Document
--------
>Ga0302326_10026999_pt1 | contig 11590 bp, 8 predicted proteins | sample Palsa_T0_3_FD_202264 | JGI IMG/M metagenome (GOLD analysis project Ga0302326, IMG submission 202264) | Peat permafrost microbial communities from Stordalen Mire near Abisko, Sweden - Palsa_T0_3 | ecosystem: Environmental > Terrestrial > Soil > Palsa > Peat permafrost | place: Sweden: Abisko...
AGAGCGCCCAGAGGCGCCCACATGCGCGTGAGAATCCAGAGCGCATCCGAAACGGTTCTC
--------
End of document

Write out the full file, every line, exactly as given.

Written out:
>Ga0302326_10026999_pt1 | contig 11590 bp, 8 predicted proteins | sample Palsa_T0_3_FD_202264 | JGI IMG/M metagenome (GOLD analysis project Ga0302326, IMG submission 202264) | Peat permafrost microbial communities from Stordalen Mire near Abisko, Sweden - Palsa_T0_3 | ecosystem: Environmental > Terrestrial > Soil > Palsa > Peat permafrost | place: Sweden: Abisko...
AGAGCGCCCAGAGGCGCCCACATGCGCGTGAGAATCCAGAGCGCATCCGAAACGGTTCTC